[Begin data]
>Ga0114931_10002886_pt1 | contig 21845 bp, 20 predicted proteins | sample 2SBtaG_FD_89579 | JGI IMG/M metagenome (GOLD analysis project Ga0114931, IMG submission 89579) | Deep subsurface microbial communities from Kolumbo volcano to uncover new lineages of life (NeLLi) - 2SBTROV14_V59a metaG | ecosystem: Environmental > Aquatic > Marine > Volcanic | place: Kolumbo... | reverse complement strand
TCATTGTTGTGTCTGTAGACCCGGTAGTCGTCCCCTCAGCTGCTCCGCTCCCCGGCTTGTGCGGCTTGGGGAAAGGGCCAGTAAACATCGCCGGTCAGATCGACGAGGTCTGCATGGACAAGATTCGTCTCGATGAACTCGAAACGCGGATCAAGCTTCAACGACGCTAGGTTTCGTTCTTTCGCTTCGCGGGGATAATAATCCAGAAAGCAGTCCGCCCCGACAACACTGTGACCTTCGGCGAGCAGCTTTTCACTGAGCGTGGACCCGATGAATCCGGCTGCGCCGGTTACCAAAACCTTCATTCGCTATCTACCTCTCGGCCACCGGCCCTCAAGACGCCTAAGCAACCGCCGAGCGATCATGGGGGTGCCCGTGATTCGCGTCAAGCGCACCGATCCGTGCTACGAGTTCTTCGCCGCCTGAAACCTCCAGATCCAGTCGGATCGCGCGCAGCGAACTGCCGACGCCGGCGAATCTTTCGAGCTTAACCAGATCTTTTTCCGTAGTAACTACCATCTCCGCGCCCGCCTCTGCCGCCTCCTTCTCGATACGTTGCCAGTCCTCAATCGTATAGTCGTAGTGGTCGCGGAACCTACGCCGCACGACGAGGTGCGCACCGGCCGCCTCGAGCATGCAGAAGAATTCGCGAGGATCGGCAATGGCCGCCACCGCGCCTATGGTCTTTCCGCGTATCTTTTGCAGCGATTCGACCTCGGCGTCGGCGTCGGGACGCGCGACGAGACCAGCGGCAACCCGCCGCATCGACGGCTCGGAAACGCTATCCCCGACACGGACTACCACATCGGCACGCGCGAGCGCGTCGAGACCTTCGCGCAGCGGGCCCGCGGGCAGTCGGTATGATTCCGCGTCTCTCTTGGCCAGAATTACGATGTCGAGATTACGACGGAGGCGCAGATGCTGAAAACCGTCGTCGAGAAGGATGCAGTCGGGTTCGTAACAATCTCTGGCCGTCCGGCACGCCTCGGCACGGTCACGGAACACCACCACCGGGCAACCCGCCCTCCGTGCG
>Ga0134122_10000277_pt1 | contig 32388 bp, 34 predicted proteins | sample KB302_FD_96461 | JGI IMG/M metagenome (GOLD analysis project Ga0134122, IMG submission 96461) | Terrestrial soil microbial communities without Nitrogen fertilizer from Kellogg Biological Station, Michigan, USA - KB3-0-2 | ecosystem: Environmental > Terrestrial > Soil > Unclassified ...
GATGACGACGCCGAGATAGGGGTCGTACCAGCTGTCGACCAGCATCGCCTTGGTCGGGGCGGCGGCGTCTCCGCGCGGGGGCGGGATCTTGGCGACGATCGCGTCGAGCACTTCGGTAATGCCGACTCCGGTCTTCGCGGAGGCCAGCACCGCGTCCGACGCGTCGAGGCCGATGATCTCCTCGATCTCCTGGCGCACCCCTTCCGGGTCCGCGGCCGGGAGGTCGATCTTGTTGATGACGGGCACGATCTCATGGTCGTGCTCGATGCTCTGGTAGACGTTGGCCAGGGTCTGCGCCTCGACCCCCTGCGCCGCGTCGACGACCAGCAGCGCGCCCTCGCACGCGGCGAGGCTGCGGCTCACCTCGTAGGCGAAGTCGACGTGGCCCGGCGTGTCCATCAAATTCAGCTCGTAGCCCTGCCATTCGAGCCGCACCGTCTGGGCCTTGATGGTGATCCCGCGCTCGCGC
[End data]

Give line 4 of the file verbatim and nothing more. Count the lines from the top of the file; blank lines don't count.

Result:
GATGACGACGCCGAGATAGGGGTCGTACCAGCTGTCGACCAGCATCGCCTTGGTCGGGGCGGCGGCGTCTCCGCGCGGGGGCGGGATCTTGGCGACGATCGCGTCGAGCACTTCGGTAATGCCGACTCCGGTCTTCGCGGAGGCCAGCACCGCGTCCGACGCGTCGAGGCCGATGATCTCCTCGATCTCCTGGCGCACCCCTTCCGGGTCCGCGGCCGGGAGGTCGATCTTGTTGATGACGGGCACGATCTCATGGTCGTGCTCGATGCTCTGGTAGACGTTGGCCAGGGTCTGCGCCTCGACCCCCTGCGCCGCGTCGACGACCAGCAGCGCGCCCTCGCACGCGGCGAGGCTGCGGCTCACCTCGTAGGCGAAGTCGACGTGGCCCGGCGTGTCCATCAAATTCAGCTCGTAGCCCTGCCATTCGAGCCGCACCGTCTGGGCCTTGATGGTGATCCCGCGCTCGCGC